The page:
TV Host Larry King: I Didn’t Die

December 22, 2012 by  

TV Host Larry King: I Didn’t Die, Television’s “Methuselah” Larry King tweeted to confirm he was still breathing yesterday, after the web feared he’d died. A noted playwright of the same name (and author of “The Best Little Whorehouse in Texas”) passed away on December 20th, sending fans of the high-waisted interviewer into a tailspin of R.I.P. tweets.

The confusion was not uncommon throughout both men’s lives. According to the playwright’s obituary, one D.C. restaurant settled the problem by asking them, when reserving a table, to identify themselves as either “Larry King ‘Radio” or “Larry King ‘Whorehouse.”

Before he became known the world over as a playwright, Larry L. King was a reporter, a Capitol Hill aide, a raconteur, a brawler and a full-time Texan. He helped define the freewheeling New Journalism of the 1960s and 1970s, partly with an article he wrote for Playboy magazine in 1974 about the Chicken Ranch, a house of ill repute in southeast Texas.

A few years later, Mr. King and several collaborators refashioned his article into a musical comedy about a brothel that operated for years under the averted gaze of the law. “The Best Little Whorehouse in Texas” ran on Broadway for almost four years and has been in almost continuous production since. In 1982, it was made into a Burt Reynolds-Dolly Parton movie — which Mr. King loathed.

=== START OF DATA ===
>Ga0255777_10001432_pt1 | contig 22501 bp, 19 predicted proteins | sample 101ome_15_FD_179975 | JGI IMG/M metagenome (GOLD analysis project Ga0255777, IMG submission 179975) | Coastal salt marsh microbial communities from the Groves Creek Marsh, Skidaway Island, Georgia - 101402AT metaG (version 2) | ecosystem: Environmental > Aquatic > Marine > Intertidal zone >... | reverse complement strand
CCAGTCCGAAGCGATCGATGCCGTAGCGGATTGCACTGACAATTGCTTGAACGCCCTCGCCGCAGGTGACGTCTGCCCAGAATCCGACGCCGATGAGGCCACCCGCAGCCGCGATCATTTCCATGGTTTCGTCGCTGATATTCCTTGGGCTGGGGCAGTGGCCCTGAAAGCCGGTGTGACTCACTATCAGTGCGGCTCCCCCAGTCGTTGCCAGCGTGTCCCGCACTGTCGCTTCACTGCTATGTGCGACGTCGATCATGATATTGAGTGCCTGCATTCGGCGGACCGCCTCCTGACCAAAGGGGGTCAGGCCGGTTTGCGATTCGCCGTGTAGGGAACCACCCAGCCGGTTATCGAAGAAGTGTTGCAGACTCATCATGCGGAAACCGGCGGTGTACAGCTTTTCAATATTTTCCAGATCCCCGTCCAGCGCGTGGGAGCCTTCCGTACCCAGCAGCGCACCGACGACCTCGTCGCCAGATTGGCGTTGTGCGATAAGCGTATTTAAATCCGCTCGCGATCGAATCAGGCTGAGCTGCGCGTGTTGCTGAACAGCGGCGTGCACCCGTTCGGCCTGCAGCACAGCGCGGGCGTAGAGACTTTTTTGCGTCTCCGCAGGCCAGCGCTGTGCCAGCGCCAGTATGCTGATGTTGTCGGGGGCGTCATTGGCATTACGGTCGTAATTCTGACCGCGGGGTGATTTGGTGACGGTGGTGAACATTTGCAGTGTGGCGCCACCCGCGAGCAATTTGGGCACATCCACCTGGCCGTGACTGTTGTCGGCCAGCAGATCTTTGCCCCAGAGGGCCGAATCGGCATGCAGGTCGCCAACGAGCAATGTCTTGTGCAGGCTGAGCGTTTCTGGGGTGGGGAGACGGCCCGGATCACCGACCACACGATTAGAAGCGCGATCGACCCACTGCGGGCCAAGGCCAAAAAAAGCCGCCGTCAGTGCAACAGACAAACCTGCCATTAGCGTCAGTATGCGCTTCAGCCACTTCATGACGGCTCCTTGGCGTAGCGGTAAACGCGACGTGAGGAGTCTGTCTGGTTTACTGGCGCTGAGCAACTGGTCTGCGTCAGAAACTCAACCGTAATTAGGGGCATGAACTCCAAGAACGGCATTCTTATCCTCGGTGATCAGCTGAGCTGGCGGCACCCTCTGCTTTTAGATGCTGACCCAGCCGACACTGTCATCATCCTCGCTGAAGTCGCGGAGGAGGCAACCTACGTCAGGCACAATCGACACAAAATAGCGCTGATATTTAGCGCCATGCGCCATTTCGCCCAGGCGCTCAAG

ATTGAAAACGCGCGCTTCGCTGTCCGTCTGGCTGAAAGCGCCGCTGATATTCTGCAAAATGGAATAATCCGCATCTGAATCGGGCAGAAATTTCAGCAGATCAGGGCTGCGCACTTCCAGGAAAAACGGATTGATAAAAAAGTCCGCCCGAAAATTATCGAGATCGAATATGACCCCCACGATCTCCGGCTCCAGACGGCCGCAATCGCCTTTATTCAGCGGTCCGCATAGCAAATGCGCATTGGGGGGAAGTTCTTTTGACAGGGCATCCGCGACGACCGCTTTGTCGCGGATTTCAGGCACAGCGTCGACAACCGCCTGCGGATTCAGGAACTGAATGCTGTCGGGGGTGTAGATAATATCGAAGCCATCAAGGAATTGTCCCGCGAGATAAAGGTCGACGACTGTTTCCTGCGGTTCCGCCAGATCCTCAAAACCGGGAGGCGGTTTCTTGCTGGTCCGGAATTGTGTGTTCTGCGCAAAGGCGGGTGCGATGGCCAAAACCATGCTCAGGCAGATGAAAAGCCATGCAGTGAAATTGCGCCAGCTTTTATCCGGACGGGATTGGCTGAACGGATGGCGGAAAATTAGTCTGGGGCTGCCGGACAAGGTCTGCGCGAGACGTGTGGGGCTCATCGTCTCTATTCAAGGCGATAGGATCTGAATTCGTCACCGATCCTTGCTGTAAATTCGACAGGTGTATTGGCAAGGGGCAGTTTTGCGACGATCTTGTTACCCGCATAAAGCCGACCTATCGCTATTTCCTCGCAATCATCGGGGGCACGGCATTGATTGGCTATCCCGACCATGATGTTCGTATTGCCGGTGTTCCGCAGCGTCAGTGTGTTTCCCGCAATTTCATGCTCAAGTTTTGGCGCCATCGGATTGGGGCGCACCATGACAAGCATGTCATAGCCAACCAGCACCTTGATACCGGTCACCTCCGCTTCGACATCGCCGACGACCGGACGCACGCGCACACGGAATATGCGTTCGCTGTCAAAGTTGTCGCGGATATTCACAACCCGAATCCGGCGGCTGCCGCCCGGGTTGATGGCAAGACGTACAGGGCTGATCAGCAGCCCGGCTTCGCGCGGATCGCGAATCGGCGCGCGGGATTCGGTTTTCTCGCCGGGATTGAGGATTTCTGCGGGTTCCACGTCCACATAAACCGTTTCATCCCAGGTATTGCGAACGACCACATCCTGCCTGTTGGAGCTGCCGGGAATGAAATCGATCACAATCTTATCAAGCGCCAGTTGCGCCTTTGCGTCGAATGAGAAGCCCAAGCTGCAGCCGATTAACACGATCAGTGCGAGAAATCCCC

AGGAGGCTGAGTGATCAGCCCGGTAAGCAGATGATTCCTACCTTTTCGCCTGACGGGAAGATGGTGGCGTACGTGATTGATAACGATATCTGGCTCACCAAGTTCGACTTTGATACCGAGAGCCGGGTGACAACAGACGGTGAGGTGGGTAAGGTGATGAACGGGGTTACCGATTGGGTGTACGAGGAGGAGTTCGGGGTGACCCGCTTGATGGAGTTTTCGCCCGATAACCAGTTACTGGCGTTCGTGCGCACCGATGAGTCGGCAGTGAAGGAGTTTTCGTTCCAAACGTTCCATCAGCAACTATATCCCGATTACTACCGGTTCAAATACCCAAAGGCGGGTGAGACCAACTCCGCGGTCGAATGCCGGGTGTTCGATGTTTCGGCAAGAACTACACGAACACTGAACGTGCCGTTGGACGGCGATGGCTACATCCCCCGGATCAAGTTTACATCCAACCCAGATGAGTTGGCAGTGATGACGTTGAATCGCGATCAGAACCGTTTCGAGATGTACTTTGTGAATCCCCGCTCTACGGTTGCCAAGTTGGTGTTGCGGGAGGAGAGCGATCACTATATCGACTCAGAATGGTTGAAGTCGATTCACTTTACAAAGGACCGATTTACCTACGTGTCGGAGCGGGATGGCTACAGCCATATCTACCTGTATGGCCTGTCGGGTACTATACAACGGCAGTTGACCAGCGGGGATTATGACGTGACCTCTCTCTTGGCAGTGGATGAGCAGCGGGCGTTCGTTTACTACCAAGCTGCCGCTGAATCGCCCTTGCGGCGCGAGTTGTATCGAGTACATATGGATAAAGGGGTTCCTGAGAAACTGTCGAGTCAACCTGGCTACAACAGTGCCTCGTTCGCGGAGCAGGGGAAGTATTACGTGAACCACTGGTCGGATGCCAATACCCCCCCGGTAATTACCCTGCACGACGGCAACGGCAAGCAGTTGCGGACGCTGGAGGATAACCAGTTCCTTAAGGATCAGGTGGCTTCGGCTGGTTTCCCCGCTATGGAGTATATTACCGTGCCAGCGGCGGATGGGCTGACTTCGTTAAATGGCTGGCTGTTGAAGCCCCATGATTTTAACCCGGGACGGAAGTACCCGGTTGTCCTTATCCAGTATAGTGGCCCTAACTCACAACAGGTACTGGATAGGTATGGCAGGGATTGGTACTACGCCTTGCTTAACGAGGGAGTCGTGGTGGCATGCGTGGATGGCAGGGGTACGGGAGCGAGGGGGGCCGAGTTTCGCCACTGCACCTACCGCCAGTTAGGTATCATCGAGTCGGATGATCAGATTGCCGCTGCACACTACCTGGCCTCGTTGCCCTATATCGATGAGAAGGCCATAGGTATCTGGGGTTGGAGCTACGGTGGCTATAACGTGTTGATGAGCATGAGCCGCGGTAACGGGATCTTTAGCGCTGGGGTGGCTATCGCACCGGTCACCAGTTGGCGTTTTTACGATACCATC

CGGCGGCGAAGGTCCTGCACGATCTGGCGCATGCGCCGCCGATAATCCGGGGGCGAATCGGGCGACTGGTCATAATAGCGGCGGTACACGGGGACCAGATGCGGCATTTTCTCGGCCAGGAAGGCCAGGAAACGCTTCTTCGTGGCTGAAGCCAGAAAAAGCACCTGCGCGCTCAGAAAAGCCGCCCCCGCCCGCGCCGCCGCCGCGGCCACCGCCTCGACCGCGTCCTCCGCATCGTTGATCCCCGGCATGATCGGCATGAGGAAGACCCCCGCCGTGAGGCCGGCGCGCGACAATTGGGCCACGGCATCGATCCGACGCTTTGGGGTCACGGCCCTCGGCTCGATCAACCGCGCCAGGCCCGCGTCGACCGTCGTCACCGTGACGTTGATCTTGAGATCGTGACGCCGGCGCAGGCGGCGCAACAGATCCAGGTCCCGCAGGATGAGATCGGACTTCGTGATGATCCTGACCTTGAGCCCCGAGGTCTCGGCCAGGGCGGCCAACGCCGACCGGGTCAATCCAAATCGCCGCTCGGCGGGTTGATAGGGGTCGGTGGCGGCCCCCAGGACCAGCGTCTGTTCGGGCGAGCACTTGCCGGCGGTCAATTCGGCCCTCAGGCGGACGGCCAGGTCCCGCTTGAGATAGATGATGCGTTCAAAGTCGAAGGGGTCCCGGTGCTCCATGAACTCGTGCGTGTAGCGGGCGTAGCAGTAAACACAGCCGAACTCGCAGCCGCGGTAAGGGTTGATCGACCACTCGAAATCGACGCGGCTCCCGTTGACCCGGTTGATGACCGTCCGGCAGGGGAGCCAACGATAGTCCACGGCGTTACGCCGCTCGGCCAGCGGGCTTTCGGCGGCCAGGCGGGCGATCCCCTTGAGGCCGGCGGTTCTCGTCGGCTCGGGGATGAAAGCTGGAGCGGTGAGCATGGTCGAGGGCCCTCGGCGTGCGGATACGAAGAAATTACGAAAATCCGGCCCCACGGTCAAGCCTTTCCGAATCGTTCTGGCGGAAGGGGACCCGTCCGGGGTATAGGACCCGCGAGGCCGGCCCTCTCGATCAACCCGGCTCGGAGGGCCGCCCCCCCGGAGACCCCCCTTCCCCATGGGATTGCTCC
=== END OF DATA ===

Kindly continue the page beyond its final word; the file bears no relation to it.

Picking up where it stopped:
Mr. King, who had lived in Washington since the 1950s, died Dec. 20 at Chevy Chase House, a retirement facility in the District. He was 83. He had emphysema, his wife, Barbara Blaine, said.

He was the author of seven plays and more than a dozen books, including memoirs, a novel and collections of articles and letters. In 1982, he won an Emmy Award as the writer and narrator of a CBS documentary, “The Best Little Statehouse in Texas,” that looked at the legislature’s behind-the-scenes horse-trading.

Mr. King also was known for his outsized personality, full-bore drinking and an ability to tell outrageously droll stories in a profanity-laced drawl that was almost indistinguishable from his writing voice.

“His certain knowledge of his origins informs his point of view and his prose style,” New York Times book critic Christopher Lehmann-Haupt wrote in a review of Mr. King’s 1971 memoir, “Confessions of a White Racist.” “And this confidence in his roots is what makes Mr. King’s writing so alive, dramatic, warm, and funny.”

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